Somebody tried to float a rumor to me that it was the post office. So what? The post office doesn't pay local property taxes. And it wasn't the post office anyway. It wasn't anybody. It was NOBODY! The whole thing, the story about a developer, the economic impact study, the numbers they handed out for the cost of the bridge, it was all one big ... what did we say we were going to call it? A fib. A big fat bold-faced fib palmed off on the public because the people telling the fib assumed nobody would be around 14 years later to notice that the dirt was still raw and nothing had been built at the base of the fake suspension bridge.

You could say, "Well, Schutze, now some guy is going to develop it, so all good, right?" I would say not exactly. It's been 14 years. And from what I read, the guy says he can't do anything until they figure out if they're going to do the toll road or not, which could easily be another 14 years. So, you know, people who weren't born when Louis did his economic study will be having babies by then. My question for Louie would be, "Will your prediction come true in our lifetimes? On this particular planet? Because otherwise I may have to file it again under Not True Yet."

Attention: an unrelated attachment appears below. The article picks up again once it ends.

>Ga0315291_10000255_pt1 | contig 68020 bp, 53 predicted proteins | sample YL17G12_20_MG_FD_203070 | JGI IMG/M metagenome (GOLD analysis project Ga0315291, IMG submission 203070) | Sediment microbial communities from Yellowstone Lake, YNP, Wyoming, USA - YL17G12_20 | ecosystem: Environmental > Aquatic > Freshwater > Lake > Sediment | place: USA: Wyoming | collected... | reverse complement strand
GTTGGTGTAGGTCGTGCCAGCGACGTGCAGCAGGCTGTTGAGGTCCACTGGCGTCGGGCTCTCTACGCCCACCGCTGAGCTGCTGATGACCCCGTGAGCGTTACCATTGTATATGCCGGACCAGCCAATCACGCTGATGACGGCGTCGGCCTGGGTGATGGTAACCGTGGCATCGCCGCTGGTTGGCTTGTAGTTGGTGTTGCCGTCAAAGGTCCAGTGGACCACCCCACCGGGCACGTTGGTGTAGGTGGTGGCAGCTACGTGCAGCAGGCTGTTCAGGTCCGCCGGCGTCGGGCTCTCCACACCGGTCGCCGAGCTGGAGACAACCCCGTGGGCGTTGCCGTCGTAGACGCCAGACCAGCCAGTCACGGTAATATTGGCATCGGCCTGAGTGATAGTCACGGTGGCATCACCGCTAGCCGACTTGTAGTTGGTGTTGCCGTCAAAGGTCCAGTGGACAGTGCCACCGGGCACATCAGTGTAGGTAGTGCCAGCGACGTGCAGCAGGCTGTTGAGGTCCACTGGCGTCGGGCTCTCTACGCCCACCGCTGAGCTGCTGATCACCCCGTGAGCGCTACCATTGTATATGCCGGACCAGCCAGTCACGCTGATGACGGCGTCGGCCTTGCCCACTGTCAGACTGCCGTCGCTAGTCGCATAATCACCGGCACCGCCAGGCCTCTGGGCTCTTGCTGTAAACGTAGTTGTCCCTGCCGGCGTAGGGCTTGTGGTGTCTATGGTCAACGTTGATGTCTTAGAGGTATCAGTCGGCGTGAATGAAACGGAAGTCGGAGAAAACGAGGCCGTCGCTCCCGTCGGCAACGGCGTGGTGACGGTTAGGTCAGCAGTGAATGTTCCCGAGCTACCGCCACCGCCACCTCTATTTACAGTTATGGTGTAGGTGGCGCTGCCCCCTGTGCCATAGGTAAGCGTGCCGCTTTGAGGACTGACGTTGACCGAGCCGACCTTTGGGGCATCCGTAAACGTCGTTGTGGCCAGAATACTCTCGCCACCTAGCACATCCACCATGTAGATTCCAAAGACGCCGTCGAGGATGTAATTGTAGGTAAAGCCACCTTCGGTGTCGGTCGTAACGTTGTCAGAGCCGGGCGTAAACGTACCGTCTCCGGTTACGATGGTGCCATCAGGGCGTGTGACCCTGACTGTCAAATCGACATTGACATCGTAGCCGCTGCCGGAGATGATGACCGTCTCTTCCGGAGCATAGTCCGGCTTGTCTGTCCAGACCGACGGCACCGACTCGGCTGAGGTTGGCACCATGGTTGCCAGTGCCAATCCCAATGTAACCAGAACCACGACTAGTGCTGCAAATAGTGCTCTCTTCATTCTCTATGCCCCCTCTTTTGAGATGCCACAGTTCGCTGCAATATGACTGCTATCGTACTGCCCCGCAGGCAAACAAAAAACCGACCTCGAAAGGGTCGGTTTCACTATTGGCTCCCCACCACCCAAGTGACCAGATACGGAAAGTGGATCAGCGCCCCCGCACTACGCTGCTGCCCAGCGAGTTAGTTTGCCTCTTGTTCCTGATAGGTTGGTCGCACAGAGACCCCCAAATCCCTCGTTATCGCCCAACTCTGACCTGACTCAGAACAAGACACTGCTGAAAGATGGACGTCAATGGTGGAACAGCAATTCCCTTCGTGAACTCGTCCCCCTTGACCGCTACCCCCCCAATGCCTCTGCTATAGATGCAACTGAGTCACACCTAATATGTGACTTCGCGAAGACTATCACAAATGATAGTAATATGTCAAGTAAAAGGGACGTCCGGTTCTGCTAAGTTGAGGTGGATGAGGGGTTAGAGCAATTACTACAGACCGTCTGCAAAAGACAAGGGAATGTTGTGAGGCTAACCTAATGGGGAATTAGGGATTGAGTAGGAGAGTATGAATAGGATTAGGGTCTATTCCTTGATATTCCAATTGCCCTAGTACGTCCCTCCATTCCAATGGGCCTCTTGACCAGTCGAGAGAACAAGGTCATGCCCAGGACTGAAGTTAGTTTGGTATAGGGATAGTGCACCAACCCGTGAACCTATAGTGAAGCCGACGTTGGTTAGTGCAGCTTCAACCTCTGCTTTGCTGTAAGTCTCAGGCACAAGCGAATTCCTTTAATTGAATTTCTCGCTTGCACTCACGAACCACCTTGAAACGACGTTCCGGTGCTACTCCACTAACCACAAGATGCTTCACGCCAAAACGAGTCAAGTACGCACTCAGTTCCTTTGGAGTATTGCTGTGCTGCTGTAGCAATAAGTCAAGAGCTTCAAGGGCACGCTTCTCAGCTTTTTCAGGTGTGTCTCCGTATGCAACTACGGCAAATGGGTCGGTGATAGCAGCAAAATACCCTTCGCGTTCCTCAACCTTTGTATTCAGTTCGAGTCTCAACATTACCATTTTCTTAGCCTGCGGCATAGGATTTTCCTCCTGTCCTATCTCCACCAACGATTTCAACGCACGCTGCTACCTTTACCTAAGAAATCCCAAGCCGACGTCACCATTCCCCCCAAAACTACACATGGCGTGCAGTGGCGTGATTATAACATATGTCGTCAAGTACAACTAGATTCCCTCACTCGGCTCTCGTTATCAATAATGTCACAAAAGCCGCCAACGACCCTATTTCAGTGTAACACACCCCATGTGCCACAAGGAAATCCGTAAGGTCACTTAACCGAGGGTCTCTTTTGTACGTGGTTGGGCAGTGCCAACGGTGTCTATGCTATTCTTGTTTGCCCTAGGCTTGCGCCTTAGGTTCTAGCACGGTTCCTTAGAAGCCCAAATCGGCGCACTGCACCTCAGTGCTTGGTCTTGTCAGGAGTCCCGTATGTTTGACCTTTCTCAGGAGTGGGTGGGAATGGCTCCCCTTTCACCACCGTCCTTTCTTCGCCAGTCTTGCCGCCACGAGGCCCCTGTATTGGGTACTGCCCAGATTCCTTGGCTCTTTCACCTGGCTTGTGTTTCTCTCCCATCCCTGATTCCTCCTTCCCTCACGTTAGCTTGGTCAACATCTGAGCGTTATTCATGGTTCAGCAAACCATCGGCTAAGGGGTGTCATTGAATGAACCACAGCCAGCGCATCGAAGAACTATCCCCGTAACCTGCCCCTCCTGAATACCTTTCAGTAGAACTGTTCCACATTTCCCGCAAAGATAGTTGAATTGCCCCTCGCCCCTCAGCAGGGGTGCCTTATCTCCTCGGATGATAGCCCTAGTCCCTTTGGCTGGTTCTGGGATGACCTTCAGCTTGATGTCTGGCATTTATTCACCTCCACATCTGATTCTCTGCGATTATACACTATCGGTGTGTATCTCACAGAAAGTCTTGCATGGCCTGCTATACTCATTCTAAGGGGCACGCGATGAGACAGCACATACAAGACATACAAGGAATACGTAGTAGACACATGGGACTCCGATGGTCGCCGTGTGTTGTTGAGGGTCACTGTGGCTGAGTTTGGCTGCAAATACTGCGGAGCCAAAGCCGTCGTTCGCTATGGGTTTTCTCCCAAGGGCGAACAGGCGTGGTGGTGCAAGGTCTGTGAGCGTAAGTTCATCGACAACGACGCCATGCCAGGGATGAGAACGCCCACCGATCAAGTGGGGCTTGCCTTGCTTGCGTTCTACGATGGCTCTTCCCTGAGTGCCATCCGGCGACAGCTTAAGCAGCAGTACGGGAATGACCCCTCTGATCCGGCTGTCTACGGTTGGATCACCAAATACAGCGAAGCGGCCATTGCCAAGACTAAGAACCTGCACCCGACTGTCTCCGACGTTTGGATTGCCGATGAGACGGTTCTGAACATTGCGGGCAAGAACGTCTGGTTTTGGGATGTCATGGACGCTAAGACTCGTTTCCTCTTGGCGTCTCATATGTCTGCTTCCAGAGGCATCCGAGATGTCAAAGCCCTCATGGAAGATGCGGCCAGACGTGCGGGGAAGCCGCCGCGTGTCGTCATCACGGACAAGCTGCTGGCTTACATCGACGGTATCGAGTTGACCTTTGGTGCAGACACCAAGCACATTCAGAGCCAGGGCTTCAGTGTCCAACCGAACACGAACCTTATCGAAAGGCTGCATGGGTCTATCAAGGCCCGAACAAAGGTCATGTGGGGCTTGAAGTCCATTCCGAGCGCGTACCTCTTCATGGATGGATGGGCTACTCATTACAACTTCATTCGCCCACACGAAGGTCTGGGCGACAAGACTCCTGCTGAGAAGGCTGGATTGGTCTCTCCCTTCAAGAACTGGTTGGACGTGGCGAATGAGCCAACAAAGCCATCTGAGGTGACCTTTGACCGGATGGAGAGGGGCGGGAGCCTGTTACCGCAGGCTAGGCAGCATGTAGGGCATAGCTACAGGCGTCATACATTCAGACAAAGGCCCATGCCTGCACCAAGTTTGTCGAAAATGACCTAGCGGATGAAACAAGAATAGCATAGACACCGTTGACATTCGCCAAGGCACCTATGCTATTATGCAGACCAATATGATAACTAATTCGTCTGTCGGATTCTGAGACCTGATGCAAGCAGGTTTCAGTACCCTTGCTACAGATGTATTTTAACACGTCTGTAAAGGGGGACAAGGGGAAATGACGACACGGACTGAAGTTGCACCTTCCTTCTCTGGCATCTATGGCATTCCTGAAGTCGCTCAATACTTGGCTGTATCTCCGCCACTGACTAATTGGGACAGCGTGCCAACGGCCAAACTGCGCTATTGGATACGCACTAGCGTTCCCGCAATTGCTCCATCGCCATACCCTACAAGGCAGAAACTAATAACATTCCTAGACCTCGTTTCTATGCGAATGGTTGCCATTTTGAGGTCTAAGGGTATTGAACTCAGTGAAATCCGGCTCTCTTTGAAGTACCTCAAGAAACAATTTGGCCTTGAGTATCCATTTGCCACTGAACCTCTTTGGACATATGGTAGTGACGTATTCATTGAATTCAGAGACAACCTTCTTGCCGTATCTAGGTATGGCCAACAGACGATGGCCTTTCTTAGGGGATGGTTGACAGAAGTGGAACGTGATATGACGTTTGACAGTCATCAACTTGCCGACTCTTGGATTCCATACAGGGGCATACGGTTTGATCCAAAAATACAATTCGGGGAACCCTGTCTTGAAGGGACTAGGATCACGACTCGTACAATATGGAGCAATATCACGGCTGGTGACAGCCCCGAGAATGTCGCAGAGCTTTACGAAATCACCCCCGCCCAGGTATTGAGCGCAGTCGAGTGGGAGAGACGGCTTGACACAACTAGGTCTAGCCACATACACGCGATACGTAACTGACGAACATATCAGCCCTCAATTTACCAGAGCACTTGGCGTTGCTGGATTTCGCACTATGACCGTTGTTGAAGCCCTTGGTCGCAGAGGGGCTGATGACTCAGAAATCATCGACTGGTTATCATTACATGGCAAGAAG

Generally speaking, that has been the case with every single aspect of the entire Trinity River project, especially the bridge and the toll road. Wait long enough. None of it is ever true. Take that story about the people from Pleasant Grove needing the toll road to get to Parkland. I figure that one had a half-life of about 24 hours max the second it left the mayor's lips, sort of a sad little still-born fib, probably already past its expiration date as we speak.

We need to take all those stories and tell the people who tell them to us to put them where that story about the raw dirt at the base of the fake suspension bridge went. You got that right. The sun don't shine there!